Aside from being used as a glorified donkey, Sherpa are also entrusted with leading groups of climbers to the summit of Everest – and often nipping back-and-forth from camp to camp, fetching Oxygen and assisting poorly mountaineers. All the while putting themselves at immense risk, spending much time away from their families.

The Nepalese government have vowed in past years to tighten up restrictions on climbers with insufficient physical skill or experience to safely scale Everest – and rightly so – however a popular Western attitude that Money = Ability means that many aspiring climbers can prove they’ve tackled some other monstrous peaks, thus gaining access to Everest. It doesn’t mean they didn’t get excessive physical support at those times though. Climbing Kilimanjaro is not to be compared with climbing K2. Although it’s a step in the right direction, it still somehow seems irresponsible to expect a Sherpa to risk their lives for a potentially incapable, unprepared climber.

My solution? If you’re not fit enough to carry your own kit & oxygen… you’re not fit enough to climb Everest. Or walk to Basecamp.
If you’re not honest or responsible enough to acknowledge that you’re suffering altitude sickness, or any other conditions (like toothache, or a cough), you’re not ready to tackle the climb.

On the flipside, for experienced and genuinely capable climbers, the Sherpa community benefits greatly from the tourism factor of Everest – where respectfully conducted. Where the other main income sources are tourist tea-houses and farming, being a mountain guide is an attractive prospect in Nepal. The guides earn good money, and the streams of tourists coming in to view the mountain or enjoy less physical treks in the lower Himalayas spend welcome money in the community.

But, as we all know, with tourism comes trash – and Westerners often forget that to the locals, Everest is a sacred place. Reports in past years have shown huge amounts of rubbish and human waste left at Everest camps, forcing the Indian army to execute a cleanup mission. How terribly disrespectful to litter in a place of worship – imagine the outrage – food packets, water bottles and faeces left in a Church, or at Lourdes. Diabolical!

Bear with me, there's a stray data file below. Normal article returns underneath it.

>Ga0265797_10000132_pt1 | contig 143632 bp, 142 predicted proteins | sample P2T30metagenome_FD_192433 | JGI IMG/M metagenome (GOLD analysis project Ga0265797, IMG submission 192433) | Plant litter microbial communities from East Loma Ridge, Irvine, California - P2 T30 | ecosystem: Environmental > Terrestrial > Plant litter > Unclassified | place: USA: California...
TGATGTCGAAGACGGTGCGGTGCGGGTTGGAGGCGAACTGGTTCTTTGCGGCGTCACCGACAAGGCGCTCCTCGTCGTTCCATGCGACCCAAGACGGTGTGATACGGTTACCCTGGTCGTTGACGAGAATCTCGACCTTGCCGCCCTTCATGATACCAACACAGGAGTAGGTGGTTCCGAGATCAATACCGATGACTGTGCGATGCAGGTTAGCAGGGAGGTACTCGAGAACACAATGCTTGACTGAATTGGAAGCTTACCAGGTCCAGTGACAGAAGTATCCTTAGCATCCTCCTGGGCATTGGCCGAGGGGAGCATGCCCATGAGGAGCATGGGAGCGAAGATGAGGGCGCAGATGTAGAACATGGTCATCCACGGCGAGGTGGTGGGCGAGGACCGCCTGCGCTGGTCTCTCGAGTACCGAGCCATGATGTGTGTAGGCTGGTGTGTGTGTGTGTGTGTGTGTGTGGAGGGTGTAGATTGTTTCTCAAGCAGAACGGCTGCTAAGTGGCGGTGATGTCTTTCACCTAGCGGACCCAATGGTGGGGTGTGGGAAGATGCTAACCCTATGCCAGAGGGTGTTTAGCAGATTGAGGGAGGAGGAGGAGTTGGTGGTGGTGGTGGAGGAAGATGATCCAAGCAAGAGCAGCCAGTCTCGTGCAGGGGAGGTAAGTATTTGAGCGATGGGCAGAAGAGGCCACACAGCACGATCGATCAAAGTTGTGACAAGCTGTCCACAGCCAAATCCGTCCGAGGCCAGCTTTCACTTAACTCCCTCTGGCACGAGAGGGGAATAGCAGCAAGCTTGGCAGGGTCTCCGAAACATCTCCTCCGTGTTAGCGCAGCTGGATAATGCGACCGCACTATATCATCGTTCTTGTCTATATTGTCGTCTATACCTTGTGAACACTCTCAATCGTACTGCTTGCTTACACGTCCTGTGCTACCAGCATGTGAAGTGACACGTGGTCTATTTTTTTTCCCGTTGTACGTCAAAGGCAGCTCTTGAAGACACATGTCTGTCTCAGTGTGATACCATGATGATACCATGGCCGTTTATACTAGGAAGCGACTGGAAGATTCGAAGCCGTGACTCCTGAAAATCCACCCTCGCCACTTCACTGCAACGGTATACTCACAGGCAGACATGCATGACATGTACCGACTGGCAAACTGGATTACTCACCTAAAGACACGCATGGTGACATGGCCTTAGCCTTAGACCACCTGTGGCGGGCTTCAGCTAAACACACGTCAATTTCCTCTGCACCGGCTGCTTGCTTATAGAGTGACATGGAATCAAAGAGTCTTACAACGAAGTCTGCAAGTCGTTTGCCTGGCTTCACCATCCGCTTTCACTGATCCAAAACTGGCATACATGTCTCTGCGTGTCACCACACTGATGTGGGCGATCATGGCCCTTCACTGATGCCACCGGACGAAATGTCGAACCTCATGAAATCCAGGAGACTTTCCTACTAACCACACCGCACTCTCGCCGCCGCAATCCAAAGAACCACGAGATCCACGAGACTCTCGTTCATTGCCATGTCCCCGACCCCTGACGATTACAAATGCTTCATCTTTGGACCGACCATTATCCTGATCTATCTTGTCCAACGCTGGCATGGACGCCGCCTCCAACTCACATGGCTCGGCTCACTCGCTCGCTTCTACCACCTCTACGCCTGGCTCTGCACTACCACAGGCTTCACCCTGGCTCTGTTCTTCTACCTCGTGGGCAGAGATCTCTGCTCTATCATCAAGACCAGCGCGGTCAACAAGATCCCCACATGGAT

Much of the time, you’re partly reliant on tour operators to be up-front and honest about their approach to employee wellbeing and their clean-up policy… and basically their overall goodness and dedication to preserving the integrity of such a beautiful place.

Recently I spoke with a Nepali “ex-Sherpa” and Himalayan Mountain Rescue team member who had spent several years on Everest, he spoke positively about the impact of responsible and respectful tourists on Everest. He was of the opinion that there are some Nepali trek operators who plan ethical, local-friendly trips in the area – and the key is to book locally, through a guide who will be taking you (or at least through a company who can tell you the name of your dedicated guide). Tip well, mentally prepare as you physically prepare, do your share of the slog, and be honest about your condition and ability.

My conclusion? I’m inclined to believe what the locals tell me, and hope they say what they think.
I don’t see throwing money at a feat as a true accomplishment – did you really climb Everest if you were carried there? If you’re clued up, physically able and genuinely have a lust to visit, then you can do the trip successfully without harming anyone. If you look for shortcuts (be it money, time or effort driven) someone/something is going to get hurt.
I suppose in an entirely different way, I will find out  the coming months as we plan our own ethically-driven trip to Nepal.
Stay tuned for that, and please share any opinions, insights or experience on this type of trip – everything helps!